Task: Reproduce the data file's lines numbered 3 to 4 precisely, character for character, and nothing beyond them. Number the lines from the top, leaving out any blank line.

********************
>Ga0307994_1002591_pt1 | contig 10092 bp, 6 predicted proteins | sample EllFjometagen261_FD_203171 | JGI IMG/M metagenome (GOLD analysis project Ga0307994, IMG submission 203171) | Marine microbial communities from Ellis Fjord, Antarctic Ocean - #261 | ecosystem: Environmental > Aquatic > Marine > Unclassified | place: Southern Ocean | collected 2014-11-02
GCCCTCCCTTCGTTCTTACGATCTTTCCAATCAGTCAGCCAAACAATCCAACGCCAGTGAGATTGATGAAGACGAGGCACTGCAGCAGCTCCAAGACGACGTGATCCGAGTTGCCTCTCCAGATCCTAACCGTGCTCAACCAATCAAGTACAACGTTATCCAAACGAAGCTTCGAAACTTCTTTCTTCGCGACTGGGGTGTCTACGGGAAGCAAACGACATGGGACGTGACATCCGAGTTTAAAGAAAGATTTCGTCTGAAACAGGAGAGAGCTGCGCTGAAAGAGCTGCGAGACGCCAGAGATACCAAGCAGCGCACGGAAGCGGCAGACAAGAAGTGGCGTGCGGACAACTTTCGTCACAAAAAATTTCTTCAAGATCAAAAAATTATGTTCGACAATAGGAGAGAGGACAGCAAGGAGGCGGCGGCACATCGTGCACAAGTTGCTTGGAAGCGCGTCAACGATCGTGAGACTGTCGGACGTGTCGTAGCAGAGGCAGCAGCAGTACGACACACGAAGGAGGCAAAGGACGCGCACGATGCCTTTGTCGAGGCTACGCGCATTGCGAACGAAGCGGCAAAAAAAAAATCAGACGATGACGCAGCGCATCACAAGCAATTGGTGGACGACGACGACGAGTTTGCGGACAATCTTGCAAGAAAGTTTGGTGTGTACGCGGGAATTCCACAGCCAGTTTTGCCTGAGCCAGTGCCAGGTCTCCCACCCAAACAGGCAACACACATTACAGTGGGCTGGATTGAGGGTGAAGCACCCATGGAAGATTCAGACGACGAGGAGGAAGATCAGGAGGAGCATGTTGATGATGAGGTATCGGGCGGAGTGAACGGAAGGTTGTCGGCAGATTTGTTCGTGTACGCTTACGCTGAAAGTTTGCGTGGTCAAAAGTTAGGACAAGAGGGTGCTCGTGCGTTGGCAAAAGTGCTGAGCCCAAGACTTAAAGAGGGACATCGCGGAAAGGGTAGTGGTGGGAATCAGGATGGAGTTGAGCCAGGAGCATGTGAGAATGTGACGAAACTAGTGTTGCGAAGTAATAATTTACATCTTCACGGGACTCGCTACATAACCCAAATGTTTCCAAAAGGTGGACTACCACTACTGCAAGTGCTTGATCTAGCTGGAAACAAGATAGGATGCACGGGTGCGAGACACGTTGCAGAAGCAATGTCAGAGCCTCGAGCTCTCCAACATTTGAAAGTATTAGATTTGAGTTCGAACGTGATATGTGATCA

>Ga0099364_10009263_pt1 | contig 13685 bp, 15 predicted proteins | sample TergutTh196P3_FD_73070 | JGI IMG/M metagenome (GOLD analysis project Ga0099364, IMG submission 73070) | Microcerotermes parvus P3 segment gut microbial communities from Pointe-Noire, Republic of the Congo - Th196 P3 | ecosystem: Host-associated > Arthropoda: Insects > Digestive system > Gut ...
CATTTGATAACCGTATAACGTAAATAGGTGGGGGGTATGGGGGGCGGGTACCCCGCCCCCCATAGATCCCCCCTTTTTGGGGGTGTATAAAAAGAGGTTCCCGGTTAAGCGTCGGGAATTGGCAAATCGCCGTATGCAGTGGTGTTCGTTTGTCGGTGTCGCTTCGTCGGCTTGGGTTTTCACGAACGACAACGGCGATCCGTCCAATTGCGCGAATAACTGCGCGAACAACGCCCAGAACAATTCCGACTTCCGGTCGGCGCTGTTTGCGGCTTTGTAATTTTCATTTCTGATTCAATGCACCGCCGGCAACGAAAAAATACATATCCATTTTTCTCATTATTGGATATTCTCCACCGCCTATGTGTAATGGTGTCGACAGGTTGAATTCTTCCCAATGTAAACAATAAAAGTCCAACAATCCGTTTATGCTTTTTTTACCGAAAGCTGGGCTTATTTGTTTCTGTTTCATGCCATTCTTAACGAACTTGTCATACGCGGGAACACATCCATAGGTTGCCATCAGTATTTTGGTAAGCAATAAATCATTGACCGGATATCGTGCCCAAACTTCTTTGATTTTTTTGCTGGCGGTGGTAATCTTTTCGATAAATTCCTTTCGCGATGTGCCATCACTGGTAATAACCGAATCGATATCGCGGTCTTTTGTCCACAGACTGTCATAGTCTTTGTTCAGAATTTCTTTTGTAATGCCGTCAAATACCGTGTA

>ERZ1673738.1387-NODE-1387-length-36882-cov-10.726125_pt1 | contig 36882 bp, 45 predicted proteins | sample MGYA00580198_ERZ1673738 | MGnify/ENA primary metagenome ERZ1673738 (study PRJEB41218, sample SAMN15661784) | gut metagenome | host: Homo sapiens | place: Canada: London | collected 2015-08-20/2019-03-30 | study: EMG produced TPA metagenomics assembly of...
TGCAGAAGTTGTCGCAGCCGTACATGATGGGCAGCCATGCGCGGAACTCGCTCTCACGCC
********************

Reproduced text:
>Ga0099364_10009263_pt1 | contig 13685 bp, 15 predicted proteins | sample TergutTh196P3_FD_73070 | JGI IMG/M metagenome (GOLD analysis project Ga0099364, IMG submission 73070) | Microcerotermes parvus P3 segment gut microbial communities from Pointe-Noire, Republic of the Congo - Th196 P3 | ecosystem: Host-associated > Arthropoda: Insects > Digestive system > Gut ...
CATTTGATAACCGTATAACGTAAATAGGTGGGGGGTATGGGGGGCGGGTACCCCGCCCCCCATAGATCCCCCCTTTTTGGGGGTGTATAAAAAGAGGTTCCCGGTTAAGCGTCGGGAATTGGCAAATCGCCGTATGCAGTGGTGTTCGTTTGTCGGTGTCGCTTCGTCGGCTTGGGTTTTCACGAACGACAACGGCGATCCGTCCAATTGCGCGAATAACTGCGCGAACAACGCCCAGAACAATTCCGACTTCCGGTCGGCGCTGTTTGCGGCTTTGTAATTTTCATTTCTGATTCAATGCACCGCCGGCAACGAAAAAATACATATCCATTTTTCTCATTATTGGATATTCTCCACCGCCTATGTGTAATGGTGTCGACAGGTTGAATTCTTCCCAATGTAAACAATAAAAGTCCAACAATCCGTTTATGCTTTTTTTACCGAAAGCTGGGCTTATTTGTTTCTGTTTCATGCCATTCTTAACGAACTTGTCATACGCGGGAACACATCCATAGGTTGCCATCAGTATTTTGGTAAGCAATAAATCATTGACCGGATATCGTGCCCAAACTTCTTTGATTTTTTTGCTGGCGGTGGTAATCTTTTCGATAAATTCCTTTCGCGATGTGCCATCACTGGTAATAACCGAATCGATATCGCGGTCTTTTGTCCACAGACTGTCATAGTCTTTGTTCAGAATTTCTTTTGTAATGCCGTCAAATACCGTGTA